On 1 August 1919 Maxwell was granted a permanent commission in the Royal Air Force with the rank of captain.[10] He served in Iraq during 1920 and 1921, and was promoted from flight lieutenant to squadron leader on 30 June 1921.[11] He returned from a posting with No. 55 Squadron in the Middle East to the RAF Depot (Inland Area) in England as a supernumerary officer on 4 November.[12] From there he was assigned to serve in the Directorate of Training and Organisation in the Air Ministry from 18 February 1922,[13] then in the Directorate of Operations and Intelligence from 15 May 1922.[14]

He then returned to flying, taking command of No. 32 Squadron, based at RAF Kenley, on 1 July 1923,[15] but was reassigned to command No. 24 Squadron, also based at Kenley, on 1 November.[16] During the Fifth RAF Aerial Pageant, held at Hendon Aerodrome on 28 June 1924, Maxwell led the Kenley team to victory in the Relay Race Challenge Cup, piloting a Sopwith Snipe.[17]

Fairey IIIF

On 22 September 1925 Maxwell took command of No. 47 Squadron, based at RAF Helwan in Egypt.[18] In early 1927 he took part in a flight from Egypt to South Africa, carried out in conjunction with aircraft from the South African Air Force. The four Fairey IIIFs, under the command of Air Commodore Charles Rumney Samson, flew from RAF Heliopolis to Aswan on 30 March, arriving at Khartoum the next day. They then flew via Malakal and Mongalla in Sudan, to Kisumu in Kenya by 4 April, where four South African Airco DH.9s arrived the next day. After air manoeuvres at Nairobi, the combined flight departed on 10 April, flying via Tabora, Tanganyika and Ndola, Northern Rhodesia, to Pretoria by 16 April. The RAF aircraft then flew on alone to Bloemfontein, then to Cape Town by 21 April, completing the outward journey. After five days' rest they flew to Grahamstown for more co-operation flights with the SAAF. They left Pretoria again on 9 May, retracing their route north, and arriving back at Cairo on 22 May, having covered 11,000 miles (18,000 km).[19] On 1 November 1927 he took command of No. 70 Squadron, based in Iraq.[20]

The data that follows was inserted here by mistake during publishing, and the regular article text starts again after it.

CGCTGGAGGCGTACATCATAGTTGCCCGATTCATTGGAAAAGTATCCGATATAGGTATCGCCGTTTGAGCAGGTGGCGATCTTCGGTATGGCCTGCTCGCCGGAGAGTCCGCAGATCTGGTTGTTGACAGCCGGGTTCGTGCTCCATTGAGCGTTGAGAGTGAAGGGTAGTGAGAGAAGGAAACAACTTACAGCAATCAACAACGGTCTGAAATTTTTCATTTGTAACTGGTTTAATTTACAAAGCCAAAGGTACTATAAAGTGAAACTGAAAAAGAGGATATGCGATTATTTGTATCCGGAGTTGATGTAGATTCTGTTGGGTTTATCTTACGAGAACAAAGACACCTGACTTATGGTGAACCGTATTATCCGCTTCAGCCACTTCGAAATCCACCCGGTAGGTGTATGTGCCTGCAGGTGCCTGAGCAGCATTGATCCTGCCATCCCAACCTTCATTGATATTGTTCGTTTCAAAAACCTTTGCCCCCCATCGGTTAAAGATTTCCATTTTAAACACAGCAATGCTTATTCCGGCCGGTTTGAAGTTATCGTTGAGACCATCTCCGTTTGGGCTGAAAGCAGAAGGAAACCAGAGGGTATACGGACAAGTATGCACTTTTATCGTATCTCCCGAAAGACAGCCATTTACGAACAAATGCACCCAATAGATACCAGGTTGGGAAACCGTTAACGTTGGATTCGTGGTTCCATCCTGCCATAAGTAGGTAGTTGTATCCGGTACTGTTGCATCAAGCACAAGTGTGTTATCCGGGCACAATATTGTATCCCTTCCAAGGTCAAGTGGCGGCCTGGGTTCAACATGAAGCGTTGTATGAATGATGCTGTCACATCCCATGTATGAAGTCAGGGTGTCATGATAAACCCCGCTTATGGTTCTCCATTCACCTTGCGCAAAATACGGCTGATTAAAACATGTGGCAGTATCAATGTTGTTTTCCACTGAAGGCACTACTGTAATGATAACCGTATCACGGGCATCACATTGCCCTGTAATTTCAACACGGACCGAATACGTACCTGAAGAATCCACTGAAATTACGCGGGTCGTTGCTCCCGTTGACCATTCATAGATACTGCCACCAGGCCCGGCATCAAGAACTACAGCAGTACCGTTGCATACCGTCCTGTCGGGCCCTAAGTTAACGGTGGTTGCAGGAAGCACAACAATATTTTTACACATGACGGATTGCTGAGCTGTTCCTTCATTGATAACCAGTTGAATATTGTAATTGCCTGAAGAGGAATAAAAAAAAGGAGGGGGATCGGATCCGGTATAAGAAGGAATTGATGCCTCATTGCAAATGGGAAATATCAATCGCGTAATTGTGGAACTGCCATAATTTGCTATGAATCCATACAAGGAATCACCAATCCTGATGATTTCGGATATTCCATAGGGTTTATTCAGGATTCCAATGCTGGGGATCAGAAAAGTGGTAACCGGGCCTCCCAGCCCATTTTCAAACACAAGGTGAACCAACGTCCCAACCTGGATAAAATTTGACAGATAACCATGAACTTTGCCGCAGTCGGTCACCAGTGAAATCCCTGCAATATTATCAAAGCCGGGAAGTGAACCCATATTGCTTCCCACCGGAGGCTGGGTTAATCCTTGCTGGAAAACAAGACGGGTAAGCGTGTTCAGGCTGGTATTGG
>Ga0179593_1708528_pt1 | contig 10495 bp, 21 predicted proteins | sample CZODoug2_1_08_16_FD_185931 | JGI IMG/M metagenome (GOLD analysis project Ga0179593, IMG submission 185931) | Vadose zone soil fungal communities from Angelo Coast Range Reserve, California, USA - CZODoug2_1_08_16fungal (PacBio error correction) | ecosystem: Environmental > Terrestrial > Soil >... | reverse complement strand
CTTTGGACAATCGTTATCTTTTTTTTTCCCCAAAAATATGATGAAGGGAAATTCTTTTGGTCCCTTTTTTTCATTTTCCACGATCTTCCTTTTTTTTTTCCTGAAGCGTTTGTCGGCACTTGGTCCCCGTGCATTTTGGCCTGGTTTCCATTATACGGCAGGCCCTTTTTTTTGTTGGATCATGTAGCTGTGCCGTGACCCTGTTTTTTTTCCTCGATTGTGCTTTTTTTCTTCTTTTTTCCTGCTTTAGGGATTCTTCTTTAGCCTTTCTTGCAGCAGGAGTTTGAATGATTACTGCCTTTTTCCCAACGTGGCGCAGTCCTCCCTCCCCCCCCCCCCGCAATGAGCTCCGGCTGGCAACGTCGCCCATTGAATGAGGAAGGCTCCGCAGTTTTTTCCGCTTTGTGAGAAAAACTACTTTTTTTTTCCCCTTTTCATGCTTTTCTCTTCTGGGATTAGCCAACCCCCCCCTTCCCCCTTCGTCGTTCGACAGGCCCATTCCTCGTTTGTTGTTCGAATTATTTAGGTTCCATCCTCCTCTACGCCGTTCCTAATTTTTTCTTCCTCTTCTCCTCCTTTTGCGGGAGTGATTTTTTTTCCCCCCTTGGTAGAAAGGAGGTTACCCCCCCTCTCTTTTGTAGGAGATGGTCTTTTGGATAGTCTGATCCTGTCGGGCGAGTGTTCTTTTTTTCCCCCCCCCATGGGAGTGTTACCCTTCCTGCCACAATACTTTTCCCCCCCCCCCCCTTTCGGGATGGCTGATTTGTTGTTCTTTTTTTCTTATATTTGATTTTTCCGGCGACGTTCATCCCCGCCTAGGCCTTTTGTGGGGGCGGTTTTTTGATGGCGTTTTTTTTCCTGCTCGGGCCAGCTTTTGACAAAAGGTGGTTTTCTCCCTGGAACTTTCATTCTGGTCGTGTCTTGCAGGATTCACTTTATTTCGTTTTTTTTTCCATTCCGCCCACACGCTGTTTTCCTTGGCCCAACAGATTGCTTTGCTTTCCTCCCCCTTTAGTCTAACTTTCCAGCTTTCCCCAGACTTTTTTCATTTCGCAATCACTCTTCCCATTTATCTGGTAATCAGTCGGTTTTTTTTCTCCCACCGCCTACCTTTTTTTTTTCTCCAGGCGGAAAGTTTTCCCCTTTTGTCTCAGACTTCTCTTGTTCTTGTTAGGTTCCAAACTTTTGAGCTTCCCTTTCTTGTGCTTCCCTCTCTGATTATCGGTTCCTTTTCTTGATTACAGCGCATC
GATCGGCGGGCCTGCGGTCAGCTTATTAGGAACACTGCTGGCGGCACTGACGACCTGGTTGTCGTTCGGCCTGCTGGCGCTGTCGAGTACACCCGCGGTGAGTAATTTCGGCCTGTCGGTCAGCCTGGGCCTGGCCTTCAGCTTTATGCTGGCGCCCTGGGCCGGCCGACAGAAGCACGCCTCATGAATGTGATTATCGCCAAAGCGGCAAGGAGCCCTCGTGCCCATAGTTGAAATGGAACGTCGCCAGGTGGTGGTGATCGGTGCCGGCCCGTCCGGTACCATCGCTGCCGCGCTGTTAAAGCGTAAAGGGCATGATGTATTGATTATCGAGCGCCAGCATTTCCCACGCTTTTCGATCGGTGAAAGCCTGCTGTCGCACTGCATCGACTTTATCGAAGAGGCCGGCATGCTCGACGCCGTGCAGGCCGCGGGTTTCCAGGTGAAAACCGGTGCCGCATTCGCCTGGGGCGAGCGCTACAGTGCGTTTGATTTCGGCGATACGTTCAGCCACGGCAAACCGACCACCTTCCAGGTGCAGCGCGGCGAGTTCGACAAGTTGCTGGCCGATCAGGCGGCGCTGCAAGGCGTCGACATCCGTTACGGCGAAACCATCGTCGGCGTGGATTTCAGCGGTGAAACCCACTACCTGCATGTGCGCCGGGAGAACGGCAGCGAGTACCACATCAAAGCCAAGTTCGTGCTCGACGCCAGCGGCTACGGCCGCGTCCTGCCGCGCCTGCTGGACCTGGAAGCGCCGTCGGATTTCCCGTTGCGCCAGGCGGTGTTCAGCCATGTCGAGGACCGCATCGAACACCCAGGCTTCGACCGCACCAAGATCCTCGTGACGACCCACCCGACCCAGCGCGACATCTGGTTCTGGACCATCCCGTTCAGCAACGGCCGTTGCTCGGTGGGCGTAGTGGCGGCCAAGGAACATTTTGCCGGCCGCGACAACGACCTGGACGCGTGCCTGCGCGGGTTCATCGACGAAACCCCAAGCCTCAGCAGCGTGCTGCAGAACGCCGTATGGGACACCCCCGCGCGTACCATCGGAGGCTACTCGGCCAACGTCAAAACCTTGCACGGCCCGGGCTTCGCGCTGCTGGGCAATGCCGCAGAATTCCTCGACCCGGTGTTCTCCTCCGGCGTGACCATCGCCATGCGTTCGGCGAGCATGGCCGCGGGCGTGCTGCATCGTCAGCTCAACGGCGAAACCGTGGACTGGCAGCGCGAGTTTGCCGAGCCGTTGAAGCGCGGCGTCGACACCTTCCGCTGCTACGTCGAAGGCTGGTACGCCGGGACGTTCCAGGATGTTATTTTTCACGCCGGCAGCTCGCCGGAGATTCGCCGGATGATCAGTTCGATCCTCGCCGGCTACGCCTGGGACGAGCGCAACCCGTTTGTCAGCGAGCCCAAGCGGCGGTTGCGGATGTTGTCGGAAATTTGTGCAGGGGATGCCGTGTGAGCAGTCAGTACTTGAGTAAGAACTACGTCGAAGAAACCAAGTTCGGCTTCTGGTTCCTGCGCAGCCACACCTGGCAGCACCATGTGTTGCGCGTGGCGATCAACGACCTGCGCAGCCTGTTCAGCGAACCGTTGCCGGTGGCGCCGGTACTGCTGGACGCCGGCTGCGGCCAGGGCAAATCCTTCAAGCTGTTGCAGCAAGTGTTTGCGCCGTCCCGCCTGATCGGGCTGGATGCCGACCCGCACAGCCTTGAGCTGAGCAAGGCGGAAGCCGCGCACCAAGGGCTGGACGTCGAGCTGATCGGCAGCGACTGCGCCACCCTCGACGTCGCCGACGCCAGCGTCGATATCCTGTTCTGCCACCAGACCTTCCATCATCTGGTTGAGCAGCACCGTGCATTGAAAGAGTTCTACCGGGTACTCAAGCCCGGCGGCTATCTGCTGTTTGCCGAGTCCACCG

He was promoted to wing commander on 1 January 1930,[21] and returned to the Home Establishment on 2 November 1930, posted to the Depot at RAF Uxbridge.[22] On 7 March 1931 he was assigned to serve at the headquarters of No. 23 (Training) Group at RAF Grantham, pending a posting to the RAF Armament Practice Camp at RAF North Coates Fitties.[23] On 22 October 1931 he was posted back to the headquarters of No. 23 Group for Air Staff duties,[24] remaining there until 6 August 1934.[25]

He was promoted to group captain on 1 January 1936,[26] and on 23 January was appointed station commander of RAF Mildenhall.[27] On 2 February 1938 he returned to Iraq to take command of RAF Dhibban.[28]